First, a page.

In our studies described here, we have analyzed the seven codon long DR-A sequence (15) that has been placed in the beginning of a lacZ or 3A′ based reporter gene. The first six codons of this sequence correspond to the first codons of the natural trpL sequence. The DR-A sequence has been analyzed earlier and it is known to give a high gene expression, being up to 40% compared to the corresponding sequence with an SD-like sequence upstream of the AUG initiation codon (14). The gene variants analyzed here do not carry any SD-like sequence, since a strong SD sequence would partly hide the contribution from the downstream codons we are interested in. The influence of a particular DR sequence to give a high or a low gene expression is in most cases qualitatively similar irrespective of an upstream ‘strong’ or ‘weak’ SD sequence (16). The nature of the +2 codon in DR-A is important for the influence on gene expression. Here, we have extended such studies with the emphasis on codon locations at positions +3, +5 or +7 in DR-A. Representative codons were changed one at a time to give variants with an altered codon at these positions.

We find that most codons that give a low gene expression at position +2 are associated with a higher gene expression if located further down in the mRNA at positions +3, +5 or +7. The NGG codons, including GGG, represent remarkable exceptions to this finding since they also have a strong negative effect on gene expression at positions +3 and +5. The expression is normal in the case of codons at position +7. Both CGG and AGG code for arginine but UGG is the tryptophan codon. Furthermore, the low expression is not found for the other arginine codons AGA, CGA, CGU and CGC, but it is seen for the GGG glycine codon. The other glycine codons GGA, GGU and GGC show a negative effect on the gene expression at position +2 but not at positions +3, +5 or +7. Thus, as indicated by the specific effects of the individual codons in the arginine and the glycine codon families, the effect on gene expression is not correlated with the nature of the corresponding amino acid in the nascent peptide. If the CGG and AGG codons were altered to give a +1 or −1 local shift, their negative effects disappeared. Thus, the negative effect by CGG or AGG at position +5 is the result of its function as a codon and not the consequence of two neighboring G-residues as such in the mRNA. The finding that GGG and UGG also give low gene expression suggests that the determinant for the negative effect on gene expression is the codon signature NGG. Such position-dependent negative effect is not connected with the other G-rich codons of the type GGN and GNG (where N is non-G).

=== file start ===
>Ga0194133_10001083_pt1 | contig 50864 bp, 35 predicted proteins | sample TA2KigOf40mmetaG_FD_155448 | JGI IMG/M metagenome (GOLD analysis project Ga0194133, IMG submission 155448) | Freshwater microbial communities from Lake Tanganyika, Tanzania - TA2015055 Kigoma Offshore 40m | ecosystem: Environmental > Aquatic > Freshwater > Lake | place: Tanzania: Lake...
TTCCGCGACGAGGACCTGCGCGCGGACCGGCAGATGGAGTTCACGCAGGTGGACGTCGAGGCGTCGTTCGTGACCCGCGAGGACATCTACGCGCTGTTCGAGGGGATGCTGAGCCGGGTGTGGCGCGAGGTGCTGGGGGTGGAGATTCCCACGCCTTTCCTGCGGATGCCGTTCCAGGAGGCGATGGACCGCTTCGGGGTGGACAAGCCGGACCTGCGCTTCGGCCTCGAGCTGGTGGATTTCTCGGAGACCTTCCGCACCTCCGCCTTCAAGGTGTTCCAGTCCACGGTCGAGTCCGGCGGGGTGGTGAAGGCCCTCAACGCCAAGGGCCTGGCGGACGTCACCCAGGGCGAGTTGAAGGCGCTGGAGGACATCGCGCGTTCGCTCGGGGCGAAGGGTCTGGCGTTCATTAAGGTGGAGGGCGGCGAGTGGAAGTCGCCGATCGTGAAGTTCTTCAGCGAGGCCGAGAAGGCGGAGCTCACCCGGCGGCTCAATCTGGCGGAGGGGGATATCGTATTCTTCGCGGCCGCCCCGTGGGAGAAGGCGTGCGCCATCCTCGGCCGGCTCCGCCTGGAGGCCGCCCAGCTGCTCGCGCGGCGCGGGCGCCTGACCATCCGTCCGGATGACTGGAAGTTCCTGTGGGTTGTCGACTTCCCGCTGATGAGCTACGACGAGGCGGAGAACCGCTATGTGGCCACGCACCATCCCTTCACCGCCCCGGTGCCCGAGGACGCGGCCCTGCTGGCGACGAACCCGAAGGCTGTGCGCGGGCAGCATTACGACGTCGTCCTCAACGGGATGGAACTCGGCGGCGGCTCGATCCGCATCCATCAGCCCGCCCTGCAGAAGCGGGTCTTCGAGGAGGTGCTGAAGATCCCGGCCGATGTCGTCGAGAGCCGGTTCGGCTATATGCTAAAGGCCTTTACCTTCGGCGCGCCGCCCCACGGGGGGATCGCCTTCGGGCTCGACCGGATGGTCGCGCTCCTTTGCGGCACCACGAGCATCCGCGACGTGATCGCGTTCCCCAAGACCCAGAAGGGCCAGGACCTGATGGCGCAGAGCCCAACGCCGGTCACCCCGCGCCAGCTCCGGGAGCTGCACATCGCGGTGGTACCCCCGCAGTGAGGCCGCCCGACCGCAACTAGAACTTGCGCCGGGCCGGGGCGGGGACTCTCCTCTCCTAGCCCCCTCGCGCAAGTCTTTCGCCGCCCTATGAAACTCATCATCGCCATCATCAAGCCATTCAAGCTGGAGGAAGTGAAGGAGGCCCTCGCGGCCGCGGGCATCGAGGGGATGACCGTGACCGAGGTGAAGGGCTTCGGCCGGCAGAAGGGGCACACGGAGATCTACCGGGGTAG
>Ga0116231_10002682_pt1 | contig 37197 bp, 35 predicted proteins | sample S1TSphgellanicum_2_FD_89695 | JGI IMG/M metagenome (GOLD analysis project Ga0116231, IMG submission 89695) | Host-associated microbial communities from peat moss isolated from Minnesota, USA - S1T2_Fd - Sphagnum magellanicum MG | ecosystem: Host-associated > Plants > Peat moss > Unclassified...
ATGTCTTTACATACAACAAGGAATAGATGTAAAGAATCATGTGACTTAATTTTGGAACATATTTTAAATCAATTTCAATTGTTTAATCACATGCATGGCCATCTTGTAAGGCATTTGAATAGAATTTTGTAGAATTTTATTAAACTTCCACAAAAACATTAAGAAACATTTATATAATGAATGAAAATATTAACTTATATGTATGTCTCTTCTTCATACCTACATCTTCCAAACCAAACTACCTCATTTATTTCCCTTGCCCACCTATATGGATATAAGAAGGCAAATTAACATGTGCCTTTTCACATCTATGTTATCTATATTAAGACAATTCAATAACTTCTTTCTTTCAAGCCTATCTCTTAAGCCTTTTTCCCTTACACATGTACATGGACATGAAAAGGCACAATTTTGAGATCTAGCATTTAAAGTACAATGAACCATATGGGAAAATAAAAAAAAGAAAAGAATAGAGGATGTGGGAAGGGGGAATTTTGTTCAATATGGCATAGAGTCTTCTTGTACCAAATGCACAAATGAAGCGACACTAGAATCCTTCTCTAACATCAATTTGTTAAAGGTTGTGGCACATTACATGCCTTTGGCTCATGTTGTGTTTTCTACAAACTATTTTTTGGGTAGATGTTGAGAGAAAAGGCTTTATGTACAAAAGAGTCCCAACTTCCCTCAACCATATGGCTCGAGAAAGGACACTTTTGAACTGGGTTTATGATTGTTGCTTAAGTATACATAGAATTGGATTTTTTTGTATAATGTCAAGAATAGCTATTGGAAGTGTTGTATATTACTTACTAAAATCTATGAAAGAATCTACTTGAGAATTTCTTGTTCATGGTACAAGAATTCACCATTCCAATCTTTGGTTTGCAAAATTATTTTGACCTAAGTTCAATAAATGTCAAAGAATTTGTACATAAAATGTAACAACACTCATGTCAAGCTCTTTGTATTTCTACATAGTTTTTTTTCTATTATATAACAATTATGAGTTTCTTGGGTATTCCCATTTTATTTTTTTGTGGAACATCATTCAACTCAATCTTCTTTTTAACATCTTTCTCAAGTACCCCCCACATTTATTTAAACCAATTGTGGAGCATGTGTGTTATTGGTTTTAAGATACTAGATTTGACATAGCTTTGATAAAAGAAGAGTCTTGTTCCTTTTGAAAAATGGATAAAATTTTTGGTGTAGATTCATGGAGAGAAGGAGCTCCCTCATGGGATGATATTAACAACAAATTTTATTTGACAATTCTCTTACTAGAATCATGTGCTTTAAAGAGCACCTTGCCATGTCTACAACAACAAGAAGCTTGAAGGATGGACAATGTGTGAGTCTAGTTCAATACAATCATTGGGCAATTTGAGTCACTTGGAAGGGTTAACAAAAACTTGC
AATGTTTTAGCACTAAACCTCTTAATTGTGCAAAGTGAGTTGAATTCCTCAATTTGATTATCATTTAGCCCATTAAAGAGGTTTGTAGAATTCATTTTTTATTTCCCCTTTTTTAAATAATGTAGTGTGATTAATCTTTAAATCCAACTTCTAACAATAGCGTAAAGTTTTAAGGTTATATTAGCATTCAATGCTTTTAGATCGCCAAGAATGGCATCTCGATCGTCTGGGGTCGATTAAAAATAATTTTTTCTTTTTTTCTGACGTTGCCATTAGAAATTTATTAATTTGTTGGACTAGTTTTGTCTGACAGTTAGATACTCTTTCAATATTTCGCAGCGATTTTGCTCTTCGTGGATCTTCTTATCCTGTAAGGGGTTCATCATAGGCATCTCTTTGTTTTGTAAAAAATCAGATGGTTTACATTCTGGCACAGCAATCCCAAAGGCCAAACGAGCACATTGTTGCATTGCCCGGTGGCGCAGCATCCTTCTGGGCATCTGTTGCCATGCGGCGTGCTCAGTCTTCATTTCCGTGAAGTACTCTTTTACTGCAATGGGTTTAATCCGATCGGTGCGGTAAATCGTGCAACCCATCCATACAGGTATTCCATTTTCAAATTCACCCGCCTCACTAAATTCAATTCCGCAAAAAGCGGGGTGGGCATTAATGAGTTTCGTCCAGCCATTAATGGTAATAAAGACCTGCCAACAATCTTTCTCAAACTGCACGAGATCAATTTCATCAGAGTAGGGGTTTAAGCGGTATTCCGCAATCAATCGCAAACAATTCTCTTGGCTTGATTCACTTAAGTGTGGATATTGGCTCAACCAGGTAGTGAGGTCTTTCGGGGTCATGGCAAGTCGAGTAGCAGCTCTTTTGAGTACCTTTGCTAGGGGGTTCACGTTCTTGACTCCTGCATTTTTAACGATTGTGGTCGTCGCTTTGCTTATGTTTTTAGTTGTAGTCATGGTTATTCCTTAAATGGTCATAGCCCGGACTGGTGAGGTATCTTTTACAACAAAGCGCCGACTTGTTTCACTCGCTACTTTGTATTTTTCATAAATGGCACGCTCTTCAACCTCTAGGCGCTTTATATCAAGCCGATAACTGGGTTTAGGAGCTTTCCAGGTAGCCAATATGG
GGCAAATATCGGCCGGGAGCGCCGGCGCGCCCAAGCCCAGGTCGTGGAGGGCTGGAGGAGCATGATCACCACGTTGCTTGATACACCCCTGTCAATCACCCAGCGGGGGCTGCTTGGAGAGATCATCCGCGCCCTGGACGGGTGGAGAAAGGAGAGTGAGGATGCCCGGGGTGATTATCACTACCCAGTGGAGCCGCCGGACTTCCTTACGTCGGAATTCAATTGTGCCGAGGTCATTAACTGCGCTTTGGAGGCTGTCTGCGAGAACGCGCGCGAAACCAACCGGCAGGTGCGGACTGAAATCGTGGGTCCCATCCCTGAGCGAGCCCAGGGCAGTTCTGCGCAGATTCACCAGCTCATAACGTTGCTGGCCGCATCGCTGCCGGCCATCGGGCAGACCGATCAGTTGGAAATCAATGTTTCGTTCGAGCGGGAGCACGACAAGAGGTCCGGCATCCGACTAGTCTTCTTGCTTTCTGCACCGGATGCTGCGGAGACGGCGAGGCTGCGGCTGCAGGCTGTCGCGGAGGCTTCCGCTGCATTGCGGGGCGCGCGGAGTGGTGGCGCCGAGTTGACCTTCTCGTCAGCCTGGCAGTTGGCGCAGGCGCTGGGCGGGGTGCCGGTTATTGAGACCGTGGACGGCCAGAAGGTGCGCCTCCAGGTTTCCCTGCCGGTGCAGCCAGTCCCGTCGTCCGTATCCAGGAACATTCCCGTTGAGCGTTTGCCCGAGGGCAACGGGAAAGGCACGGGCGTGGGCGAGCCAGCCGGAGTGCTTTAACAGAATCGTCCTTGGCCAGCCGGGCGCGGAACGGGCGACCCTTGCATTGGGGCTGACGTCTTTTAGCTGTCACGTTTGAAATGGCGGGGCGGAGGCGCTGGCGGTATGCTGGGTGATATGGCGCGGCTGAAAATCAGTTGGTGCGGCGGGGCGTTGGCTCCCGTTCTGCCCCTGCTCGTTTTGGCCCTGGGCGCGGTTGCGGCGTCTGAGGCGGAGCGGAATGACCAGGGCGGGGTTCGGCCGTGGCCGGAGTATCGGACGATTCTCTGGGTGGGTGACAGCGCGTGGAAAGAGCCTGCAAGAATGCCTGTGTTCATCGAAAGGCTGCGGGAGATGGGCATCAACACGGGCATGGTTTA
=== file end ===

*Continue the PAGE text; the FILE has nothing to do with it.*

A number of rare codons, including AGA and AGG, have been found to be over-represented among the first 25 positions in mRNA even though a systematic study of their effects on gene expression was not performed (4). There are two examples in the literature that an individual AGG (25) or GGG (14) codon at an early position can give a negative effect on gene expression. As it appears from our studies here this reflects a general property of early NGG codons to give a low gene expression. The codon combination of AGA AGG at an early position, and also a consecutive row of AGG codons later in a gene have been found to decrease gene expression (4,25,27), although any effect by a single AGG codon was not defined. The reason for low gene expression was in one case attributed to peptidyl-tRNA drop-off (27,28). In such a case, an insufficient pool of free cognate tRNA can be the result (4,6,25,2931). Peptidyl-tRNA drop-off at an early NGG is also a very plausible reason for the observed low gene expression reported here. However, in preliminary experiments using a plasmid encoding tRNAArg4, which decodes both AGA and AGG (6), we did not find any significantly increased gene expression in the case of a +5 AGG codon (data not shown). This indicates that the concentration of AGG decoding tRNA is not a limiting factor even though this possibility certainly is not ruled out.

Both AGA and AGG are decoded by tRNAArg4, but AGG is also decoded by tRNAArg5(6). Thus, the combination of AGA and tRNAArg4 is not enough to give low expression. The question remains as to what extent AGG lowers the gene expression during decoding by tRNAArg4 or by tRNAArg5. Similarly, the glycine codon GGG is decoded by tRNAGly1 and tRNAGly2. The tRNAGly2 also decodes GGA. In this case, it appears that a combination of GGA and tRNAGly2 is not a determinant for low expression. The question remains whether the negative effect by GGG is the result of decoding by tRNAGly1 or by tRNAGly2. It appears likely that the nature of the decoding tRNA is also a determinant for the observed low expression at early codons.